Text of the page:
There! There! I excitedly point my finger forward. Yes, we knew we would see elephants today. After all, it's the best time of year to spot wild elephants in Minneriya National Park. And yet I'm briefly surprised that there are real elephants in front. With my child's eyes wide open, I jump up in a jeep. My heart immediately jumps in joy and I can already say in advance: the Minneriya National Park will be one of my Sri Lanka highlights!
That's how it is when you do something for the first time. In this case: sees for the first time. Sure, as a child I saw elephants in the zoo. The adventurous stories of Benjamin Blümchen and his friend Otto have accompanied me to sleep for years. In Southeast Asia you can also see elephants that are kept as work animals.
But today I see them where they belong: in the great outdoors.
Searching for elephants with the jeep
We hadn't spotted any elephants on our jeep safari in Wilpattu National Park , so I'm now all the more excited when we rattle along the winding, ocher-colored path with our jeep. The vegetation around us is dense, but suddenly a huge flat plain opens up. And we see the first pachyderm herd. A peacock picks the ground calmly and even foxes watch the scene from a distance. But I only have eyes for the elephants.
This gathering in Sri Lanka is called "gathering". In the dry season between August and December, hundreds of elephants can be found in the Minneriya National Park, as there are still water reserves in the huge Minneriya Basin. And so we meet several herds that take a bath in the water or graze peacefully. Fun fact: an elephant eats about 200kg of grass, roots, fruits or leaves a day!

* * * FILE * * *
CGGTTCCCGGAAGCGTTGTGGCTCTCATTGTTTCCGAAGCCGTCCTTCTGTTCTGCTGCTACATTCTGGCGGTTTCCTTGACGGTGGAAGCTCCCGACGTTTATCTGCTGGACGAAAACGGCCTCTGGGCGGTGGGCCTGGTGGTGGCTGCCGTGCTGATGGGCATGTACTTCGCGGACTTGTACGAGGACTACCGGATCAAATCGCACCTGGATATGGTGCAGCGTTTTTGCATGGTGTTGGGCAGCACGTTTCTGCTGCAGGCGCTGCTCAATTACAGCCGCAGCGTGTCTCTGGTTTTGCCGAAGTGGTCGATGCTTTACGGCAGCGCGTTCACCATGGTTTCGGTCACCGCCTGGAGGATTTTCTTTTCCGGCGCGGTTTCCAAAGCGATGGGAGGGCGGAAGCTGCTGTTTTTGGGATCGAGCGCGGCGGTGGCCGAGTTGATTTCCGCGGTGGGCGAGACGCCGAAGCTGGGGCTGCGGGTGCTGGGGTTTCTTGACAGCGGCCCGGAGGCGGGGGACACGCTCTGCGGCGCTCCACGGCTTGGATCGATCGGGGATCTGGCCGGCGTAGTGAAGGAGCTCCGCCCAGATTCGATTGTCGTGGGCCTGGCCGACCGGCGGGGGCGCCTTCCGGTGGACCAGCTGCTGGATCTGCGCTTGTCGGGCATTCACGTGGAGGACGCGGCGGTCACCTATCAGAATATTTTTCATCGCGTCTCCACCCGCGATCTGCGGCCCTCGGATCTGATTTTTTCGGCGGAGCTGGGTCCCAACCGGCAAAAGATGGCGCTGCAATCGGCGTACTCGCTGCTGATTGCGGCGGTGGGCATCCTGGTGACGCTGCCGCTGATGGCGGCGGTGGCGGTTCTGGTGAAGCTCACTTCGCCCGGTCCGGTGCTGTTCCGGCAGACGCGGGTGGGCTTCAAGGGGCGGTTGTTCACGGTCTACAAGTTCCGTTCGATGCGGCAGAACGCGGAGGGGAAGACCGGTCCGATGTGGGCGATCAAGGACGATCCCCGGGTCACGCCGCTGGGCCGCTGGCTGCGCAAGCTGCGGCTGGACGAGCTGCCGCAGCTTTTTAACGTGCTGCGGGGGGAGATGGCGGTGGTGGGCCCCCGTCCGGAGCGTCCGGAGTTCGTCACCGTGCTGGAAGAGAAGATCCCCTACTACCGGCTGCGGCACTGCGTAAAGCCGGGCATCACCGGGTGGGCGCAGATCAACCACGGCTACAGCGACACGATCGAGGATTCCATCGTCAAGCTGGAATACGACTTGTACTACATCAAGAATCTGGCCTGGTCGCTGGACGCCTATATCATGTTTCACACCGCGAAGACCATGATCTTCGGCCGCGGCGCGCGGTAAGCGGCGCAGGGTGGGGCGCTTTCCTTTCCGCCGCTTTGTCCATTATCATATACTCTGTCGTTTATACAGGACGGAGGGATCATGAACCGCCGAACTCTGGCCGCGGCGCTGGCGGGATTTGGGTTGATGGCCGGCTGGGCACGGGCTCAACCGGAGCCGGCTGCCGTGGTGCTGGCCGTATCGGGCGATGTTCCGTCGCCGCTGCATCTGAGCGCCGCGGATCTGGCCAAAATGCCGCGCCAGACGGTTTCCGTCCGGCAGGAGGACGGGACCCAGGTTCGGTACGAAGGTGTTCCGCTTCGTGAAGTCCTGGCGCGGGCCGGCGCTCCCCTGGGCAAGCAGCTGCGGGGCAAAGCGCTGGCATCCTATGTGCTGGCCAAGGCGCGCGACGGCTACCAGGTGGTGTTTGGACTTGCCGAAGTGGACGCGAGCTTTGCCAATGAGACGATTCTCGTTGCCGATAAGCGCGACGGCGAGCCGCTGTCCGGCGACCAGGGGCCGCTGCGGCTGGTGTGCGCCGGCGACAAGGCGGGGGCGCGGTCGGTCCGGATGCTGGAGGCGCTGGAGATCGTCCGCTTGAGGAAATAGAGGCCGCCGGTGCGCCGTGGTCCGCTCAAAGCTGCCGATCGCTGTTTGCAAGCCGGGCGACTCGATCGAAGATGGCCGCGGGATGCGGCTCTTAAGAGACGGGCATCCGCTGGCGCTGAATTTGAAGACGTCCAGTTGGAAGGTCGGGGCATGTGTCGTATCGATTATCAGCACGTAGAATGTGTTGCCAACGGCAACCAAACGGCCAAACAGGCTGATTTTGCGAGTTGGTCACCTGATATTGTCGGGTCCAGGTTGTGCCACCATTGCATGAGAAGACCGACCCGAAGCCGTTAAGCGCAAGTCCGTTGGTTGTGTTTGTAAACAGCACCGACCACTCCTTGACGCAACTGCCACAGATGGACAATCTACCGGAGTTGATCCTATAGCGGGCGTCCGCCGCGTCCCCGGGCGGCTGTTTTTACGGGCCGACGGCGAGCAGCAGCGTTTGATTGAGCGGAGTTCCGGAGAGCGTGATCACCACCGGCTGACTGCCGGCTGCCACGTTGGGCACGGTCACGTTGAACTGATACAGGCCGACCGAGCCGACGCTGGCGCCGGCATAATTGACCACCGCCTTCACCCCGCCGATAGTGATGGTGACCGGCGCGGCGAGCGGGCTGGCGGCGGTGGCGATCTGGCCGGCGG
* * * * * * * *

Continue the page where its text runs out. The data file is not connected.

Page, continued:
The elephant cubs, who weigh an impressive 100kg at birth, are protected by the elephant cows at every turn. We are even so lucky to see an elephant bull with tusks.
I am fascinated by these beautiful, meek-looking, gray giants. How they leisurely trot away in their herd, always keeping an eye on the young and in general: living with their own social order.
What resonates with me in addition to all the enthusiasm: the knowledge that humans and elephants come into conflict again and again. Illegal poaching, hunting for tusks, killing elephant cows to capture the young. The destruction of natural habitats that the elephants are pushing closer and closer to the local farmers - who want to protect their crops and have to defend themselves against elephants. And then the ignorant, if not indifferent, tourists who ride elephants or pay a lot of entrance fees in so-called zoo-like elephant orphanages.
We leave Minneriya National Park as the sun bathes everything around us in warm, golden evening light. A herd goes into the water again for a bath, we look at this peaceful spectacle with enthusiasm and one last time.
I try to internalize this mood: the calm atmosphere, the warm colors, the harmonious get-together of the many animals, the wide sky over an endless grass landscape.
It is one of those magical travel moments for which I want to keep opening my backpack to discover such spots in our world.
Many thanks to long-distance travel that made this trip possible.